A Trello like Board In MDrivenTurnkey

Boards are really popular and useful. To create more advanced UI controls in MDriven Turnkey AngularJS, you can study how this Trello-like board is constructed. In this video, we show you how to add a board to your MDriven Turnkey application and fill it with any important info in your domain model.

To make your experience smooth, we set the main tags mentioned in the video to the right bar menu of this mini-player. Choose an interesting subtitle on the list and immediately get to the exact theme navigation item place in the video. Now you can pick any topic to be instructed on without watching the whole video.

View Model for Trello like board Board View Overriding Using Development Side Putting Styling Information Directive Scripts Mouse Down Moves Implementation Mouse Up Moves (Moving a Card) MoveAction in Details Edit Card Action


To develop something like this, it is beneficial to install MDriven Turnkey locally. This way, you can change and see the effect without flipping a lot of files back and forth.

One important ability you may want to maintain is to continue to use the data in the cloud – but still have the Turnkey web app locally. I use this ability all the time to debug and develop Turnkey. You can use it when you develop page overrides and advanced controls: MDrivenServerOverride.xml

The file MDrivenServerOverride.xml is placed in your App_Data folder and has this format:

Mdriven Server Override.png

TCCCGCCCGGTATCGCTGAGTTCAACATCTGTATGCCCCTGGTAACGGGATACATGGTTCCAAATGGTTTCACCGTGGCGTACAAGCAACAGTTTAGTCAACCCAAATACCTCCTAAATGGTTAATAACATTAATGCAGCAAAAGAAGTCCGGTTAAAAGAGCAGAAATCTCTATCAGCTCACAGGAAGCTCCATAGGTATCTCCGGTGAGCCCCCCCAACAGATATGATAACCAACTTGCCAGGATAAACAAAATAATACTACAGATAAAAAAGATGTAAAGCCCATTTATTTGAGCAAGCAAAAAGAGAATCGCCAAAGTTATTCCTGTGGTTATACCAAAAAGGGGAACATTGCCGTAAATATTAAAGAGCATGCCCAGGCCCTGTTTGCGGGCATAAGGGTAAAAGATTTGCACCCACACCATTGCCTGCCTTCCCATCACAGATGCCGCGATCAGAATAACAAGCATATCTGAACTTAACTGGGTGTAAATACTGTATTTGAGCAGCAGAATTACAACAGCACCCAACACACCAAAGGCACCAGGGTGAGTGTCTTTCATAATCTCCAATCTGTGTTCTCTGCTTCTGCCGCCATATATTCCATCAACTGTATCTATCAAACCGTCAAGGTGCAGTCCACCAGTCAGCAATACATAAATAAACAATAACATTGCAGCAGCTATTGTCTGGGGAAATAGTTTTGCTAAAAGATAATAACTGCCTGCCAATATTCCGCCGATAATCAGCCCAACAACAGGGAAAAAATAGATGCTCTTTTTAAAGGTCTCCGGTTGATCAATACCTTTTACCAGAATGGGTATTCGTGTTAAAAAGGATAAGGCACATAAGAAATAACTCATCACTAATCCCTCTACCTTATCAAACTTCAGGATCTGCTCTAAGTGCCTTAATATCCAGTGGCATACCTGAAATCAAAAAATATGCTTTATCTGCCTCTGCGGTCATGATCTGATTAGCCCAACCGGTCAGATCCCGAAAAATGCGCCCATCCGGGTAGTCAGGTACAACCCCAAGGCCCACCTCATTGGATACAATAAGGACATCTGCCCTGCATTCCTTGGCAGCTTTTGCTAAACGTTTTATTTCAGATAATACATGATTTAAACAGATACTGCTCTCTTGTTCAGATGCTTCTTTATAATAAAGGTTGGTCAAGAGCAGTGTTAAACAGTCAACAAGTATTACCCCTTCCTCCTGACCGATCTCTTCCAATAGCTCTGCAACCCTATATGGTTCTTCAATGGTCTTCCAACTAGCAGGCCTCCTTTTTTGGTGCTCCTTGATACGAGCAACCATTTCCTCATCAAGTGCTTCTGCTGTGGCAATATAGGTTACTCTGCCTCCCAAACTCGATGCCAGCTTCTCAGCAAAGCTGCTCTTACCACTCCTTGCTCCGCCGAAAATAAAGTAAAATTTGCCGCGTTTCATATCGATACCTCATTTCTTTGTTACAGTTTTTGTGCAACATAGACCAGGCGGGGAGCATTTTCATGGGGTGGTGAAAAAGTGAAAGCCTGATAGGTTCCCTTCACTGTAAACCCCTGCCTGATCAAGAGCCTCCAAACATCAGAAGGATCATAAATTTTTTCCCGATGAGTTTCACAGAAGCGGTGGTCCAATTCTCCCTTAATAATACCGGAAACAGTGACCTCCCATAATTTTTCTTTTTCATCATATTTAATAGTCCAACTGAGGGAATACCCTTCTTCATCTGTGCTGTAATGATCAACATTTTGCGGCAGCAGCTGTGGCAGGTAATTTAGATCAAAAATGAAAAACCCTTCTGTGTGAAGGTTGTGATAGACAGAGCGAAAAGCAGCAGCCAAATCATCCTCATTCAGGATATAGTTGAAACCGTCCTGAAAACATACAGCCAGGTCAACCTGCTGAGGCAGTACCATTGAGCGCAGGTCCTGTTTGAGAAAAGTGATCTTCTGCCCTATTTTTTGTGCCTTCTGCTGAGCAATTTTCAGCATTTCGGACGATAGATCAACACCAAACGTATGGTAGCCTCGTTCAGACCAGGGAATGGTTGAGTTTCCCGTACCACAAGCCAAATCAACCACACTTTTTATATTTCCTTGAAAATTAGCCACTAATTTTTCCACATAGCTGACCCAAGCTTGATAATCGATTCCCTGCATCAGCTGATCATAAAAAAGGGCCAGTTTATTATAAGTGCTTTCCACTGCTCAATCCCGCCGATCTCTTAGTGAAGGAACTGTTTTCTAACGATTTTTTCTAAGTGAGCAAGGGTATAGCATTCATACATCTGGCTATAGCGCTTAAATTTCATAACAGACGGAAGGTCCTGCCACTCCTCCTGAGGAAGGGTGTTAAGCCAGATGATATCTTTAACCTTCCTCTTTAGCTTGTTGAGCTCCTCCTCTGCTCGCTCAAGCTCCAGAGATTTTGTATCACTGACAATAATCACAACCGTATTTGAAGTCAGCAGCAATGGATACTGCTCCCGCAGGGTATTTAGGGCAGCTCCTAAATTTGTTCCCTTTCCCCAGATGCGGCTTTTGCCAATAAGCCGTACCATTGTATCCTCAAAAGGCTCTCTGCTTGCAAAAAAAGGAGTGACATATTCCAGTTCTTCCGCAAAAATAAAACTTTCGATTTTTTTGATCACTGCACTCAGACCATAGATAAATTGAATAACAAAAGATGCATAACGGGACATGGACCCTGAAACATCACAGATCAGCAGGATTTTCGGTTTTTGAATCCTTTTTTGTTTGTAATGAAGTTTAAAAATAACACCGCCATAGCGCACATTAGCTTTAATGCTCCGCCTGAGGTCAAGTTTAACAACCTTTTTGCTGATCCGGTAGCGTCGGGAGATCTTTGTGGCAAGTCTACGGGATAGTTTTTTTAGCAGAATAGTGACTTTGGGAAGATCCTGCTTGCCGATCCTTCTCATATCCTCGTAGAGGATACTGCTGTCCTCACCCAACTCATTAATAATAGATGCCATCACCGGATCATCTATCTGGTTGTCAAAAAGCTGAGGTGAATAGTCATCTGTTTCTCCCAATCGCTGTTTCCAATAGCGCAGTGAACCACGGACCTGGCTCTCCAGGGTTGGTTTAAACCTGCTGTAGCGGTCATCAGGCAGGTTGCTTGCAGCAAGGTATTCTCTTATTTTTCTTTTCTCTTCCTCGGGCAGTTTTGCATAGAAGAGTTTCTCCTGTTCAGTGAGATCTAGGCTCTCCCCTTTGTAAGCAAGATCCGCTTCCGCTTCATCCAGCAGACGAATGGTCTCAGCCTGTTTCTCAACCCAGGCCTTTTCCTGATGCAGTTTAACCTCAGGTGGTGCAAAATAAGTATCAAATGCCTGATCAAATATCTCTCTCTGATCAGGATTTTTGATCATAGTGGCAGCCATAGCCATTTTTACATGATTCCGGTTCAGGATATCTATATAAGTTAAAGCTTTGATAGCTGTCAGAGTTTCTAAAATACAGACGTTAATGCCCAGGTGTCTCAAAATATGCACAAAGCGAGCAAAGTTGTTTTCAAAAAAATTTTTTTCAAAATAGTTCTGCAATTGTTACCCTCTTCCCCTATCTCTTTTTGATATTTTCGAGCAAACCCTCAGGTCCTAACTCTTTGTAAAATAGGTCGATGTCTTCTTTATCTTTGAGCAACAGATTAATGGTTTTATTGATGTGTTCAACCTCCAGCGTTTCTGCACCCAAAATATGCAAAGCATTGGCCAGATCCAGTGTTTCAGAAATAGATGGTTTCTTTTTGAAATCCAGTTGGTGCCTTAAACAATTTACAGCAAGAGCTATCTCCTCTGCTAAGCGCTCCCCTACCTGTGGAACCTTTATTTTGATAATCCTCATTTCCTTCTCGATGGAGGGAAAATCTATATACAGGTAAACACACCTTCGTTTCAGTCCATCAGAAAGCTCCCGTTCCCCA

<?xml version="1.0" encoding="utf-8"?> 
<MDrivenServerOverride MDrivenServerPWD="----yoursecretpwd---">https://YourMDrivenTurnkeyApp.azurewebsites.net/__MDrivenServer</MDrivenServerOverride> 

Adding a file like this allows you to move where MDriven Turnkey should go to find its MDriven Server. Normally, the MDriven Server is placed in a sub-application to the Turnkey-application in a folder named __MDrivenServer (double underscores). But this way, I can use a local Turnkey app – and point out the MDrivenServer for the cloud app.

Running the MDriven Turnkey in Visual Studio

Web application.png

Download and import the MDriven Turnkey in your local IIS – or use IIS Express. Then, open the website in Visual Studio.

  • Make sure you have the hang of the SSL certificate for your local host or whatever address you will be using.
  • Enable SSL on site.
  • Add the MDrivenServerOverride file to your App_Data.

On the website, you will find a folder named EXT_Scripts. This is where we want to keep our custom scripts.

Also, please notice the “AppWideAngularScriptIncludes – NotInEffect.html” file. Whenever you see these “- NotInEffect” files, it means that you should create a copy of that file and remove the “- NotInEffect”  and it will have some meaning. The meaning of the file is documented in the file you copied. 

This file has this content: In this article, we are going to add this to the AppWideAngularScriptIncludes file:

<script src="/EXT_Scripts/Board.js"></script>|

The application will expect to find a Board.js file in EXT_Scripts and we will get to this soon.
We will also need some markup to replace the Turnkey standard UI. We put this override markup in the EXT_View Folder.
Web application2.png

For things to work in my view that I will name BoardDemo, I will need to add a BoardDemo.cshtml in that folder.

To get these files in the correct place but still separate them from the MDrivenTurnkey website, I will create a separate project. Open a new instance of Visual Studio and create a TypeScript-project (TypeScript is important since Javascript will probably make you explode out of frustration):


In this project, I will set up a post-build event that copies the resulting BoardDemo.cshtml and Board.js files to the correct places in my Turnkey web app: